Saturday, October 30, 2004


Readers may wish to go to The Adventures of Chester, authored by a Marine veteran of Iraq. He believes the enemy in that town is led by Abu Musab Zarqawi and sketches out the enemy order of battle, which could be from 1 to 8 thousand men.

What is the troop strength of the insurgents in Fallujah? Estimates range from 1000-8000. Does Zarqawi remain in Fallujah? I bet that he is there. After spending months -- actually a year or more -- building a base of support there, it is unlikely that he could replicate anywhere else the command and control that he has built for himself in Fallujah. Plus, his departure would be very demoralizing to those who remain there (though of course, they may not know his whereabouts themselves). Overall, hard to tell how many bad guys are in Fallujah, but the good news is that the place has been surrounded and cordoned off for a couple of weeks now, and it's a good guess that anyone left inside is only there to fight. A cleaner, less confusing battlefield is good for us and bad for them. Also, if Zarqawi hasn't left yet, he ain't getting out now.

Chester points out that while Fallujah is an important objective, it's seizure must be part of the entire reduction of the Al-Anbar insurgent strongholds. Therefore Ramadi is likely to be reduced as well. For more on the possible timings and directions of assault, go to his site.

The upcoming offensive is getting more and more press, more and more frequently. My initial focus was on Fallujah, but now on second thought I think it a certainty that Ramadi is going to be hit too. Look for 5th Marines to hit Ramadi, 1st Marines to assault Fallujah, and 7th Marines to continue guarding the Syrian border in the West, and possibly act as an operational reserve. They've probably shifted a good bit of the armor that is normally a part of 7th Marines (like 1st Tank Battalion) over to either 1st or 5th. Bet on it.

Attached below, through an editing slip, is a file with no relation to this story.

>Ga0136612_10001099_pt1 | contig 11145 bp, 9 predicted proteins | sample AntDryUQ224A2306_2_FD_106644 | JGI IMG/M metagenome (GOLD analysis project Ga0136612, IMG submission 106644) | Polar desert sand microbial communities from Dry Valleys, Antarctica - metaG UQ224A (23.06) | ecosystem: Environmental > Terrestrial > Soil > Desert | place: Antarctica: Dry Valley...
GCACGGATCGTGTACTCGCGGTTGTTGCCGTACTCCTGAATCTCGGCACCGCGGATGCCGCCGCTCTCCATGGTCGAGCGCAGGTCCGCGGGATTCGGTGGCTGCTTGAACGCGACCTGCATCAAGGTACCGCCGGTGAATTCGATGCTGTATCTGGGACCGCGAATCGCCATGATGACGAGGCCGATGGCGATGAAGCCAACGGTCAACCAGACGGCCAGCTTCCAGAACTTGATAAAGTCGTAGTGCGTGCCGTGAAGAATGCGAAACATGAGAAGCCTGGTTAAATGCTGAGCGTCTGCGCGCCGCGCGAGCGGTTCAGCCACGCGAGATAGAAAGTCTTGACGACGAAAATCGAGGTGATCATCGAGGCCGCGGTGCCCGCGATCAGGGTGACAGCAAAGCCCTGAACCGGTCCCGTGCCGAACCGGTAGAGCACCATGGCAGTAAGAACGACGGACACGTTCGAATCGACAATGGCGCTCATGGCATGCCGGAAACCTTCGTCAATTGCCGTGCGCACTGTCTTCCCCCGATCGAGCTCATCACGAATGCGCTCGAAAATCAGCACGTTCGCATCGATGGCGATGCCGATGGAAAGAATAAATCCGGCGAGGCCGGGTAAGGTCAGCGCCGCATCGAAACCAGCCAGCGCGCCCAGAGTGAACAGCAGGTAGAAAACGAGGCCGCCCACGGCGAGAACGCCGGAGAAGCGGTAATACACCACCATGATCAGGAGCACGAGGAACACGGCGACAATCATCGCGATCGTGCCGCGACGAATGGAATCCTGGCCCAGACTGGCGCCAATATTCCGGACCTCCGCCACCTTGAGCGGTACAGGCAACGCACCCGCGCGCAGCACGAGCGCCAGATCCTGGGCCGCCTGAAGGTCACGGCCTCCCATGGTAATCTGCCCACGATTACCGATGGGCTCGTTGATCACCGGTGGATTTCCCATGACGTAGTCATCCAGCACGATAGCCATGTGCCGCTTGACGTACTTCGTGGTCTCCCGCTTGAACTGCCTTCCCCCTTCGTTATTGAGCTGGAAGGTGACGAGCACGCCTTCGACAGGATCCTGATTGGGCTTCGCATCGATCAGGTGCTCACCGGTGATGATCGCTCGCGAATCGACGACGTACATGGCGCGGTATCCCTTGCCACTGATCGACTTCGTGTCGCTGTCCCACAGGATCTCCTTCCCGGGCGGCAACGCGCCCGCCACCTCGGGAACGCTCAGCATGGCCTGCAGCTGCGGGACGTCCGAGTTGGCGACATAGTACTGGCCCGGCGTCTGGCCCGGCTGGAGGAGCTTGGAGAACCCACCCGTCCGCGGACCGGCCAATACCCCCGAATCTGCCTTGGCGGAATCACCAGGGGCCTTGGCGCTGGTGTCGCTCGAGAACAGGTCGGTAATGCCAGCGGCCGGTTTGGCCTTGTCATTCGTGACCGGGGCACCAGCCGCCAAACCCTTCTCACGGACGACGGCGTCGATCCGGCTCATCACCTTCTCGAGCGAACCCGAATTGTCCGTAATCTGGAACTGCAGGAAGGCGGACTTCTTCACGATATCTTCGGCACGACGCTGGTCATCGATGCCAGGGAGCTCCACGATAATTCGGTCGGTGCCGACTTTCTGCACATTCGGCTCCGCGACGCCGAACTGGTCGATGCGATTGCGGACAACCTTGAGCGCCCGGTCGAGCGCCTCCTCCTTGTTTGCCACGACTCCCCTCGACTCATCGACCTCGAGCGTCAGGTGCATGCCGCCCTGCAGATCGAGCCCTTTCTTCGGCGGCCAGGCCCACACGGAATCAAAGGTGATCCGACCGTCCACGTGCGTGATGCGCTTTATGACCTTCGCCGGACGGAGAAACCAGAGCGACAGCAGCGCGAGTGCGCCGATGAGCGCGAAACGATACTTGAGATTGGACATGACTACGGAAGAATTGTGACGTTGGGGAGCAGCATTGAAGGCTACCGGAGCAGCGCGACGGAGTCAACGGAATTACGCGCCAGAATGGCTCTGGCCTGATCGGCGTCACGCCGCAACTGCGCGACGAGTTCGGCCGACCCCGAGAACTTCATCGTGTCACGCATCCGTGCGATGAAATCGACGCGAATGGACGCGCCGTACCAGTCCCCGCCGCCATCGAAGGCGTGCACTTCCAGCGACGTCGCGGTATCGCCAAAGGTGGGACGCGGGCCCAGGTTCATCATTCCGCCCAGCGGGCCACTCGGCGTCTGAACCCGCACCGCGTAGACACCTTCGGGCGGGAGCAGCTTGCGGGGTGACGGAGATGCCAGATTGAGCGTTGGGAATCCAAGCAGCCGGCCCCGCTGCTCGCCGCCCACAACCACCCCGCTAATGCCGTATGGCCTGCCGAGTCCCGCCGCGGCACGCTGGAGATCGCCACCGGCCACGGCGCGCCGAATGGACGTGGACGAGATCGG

1st Marines is a brigade-sized force of about 3 thousand men and the other units are of the same size, all part of the First Marine Division. Chester's exposition above reveals a great deal about the nature of the conflict the US is facing in Iraq. The deployments suggest that Syria is the operational rear of the insurgents in the Sunni Triangle, which is why 7th Marines has been positioned to interdict the infiltration flow. The infiltration trickle finds its way to various sumps, or collection areas, where they are concentrated, tasked and launched out on attacks. Ramadi and Fallujah are probably typical of these. As Chester pointed out, they serve as command and control and probably training bases.

1st Marines will be supported by attachments, such as a logistics group and both aerial and artillery fires. The Iraqi component may consist of a slightly smaller force. The possible ground force deployed against Fallujah will be on the order of 5,000 men of whom about 3 thousand will be American. A glance at a large scale map (courtesy of Global Security) will give the reader a feel for the terrain.

The enemy has attempted a spoiling attack on a convoy of Marines, possibly a support unit, was hit as it made its way to Fallujah's outskirts today. Eight Marines were killed and the Iraqi troops accompanying them returned fire which may have killed 14 civilians in vehicles on the highway. The pre-battle maneuver may have started in earnest.

On Saturday, insurgents fired mortars at Marine positions outside Fallujah. U.S. troops responded with "the strongest artillery barrage in recent weeks," according to Marine spokesman 1st Lt. Lyle Gilbert. Later in the afternoon, a Marine Harrier jet bombed a guerrilla mortar position inside Fallujah, then strafed it with machine-gun fire, Gilbert said. He had no reports of insurgent casualties. Crowds of Iraqis peered skyward as a pair of warplanes circled over the rebel-held city, where large explosions rumbled Saturday afternoon. Insurgents fired rockets and mortars toward U.S. Marine positions.

Fallujah watchers will have noticed that the Marines are closing out a last round of negotiations for surrender while they have been progressively shutting down insurgent checkpoints within the city by hitting them with smart munitions. My own speculation is that the negotiations were launched, not in the expectation of getting Zarqawi to lay down his arms, but in order to negotiate a separate peace with the different  factions in town. The impending assault has been used as a negotiating lever to create gaps in the enemy ranks. This process is calculated to blind the enemy by shutting down his pickets and poison his intelligence channels -- not to mention introducing mutual suspicion and internecine fighting.

The main event next week will doubtless be the Presidential elections but for Marines in Anbar, their minds may will be on matters closer at hand.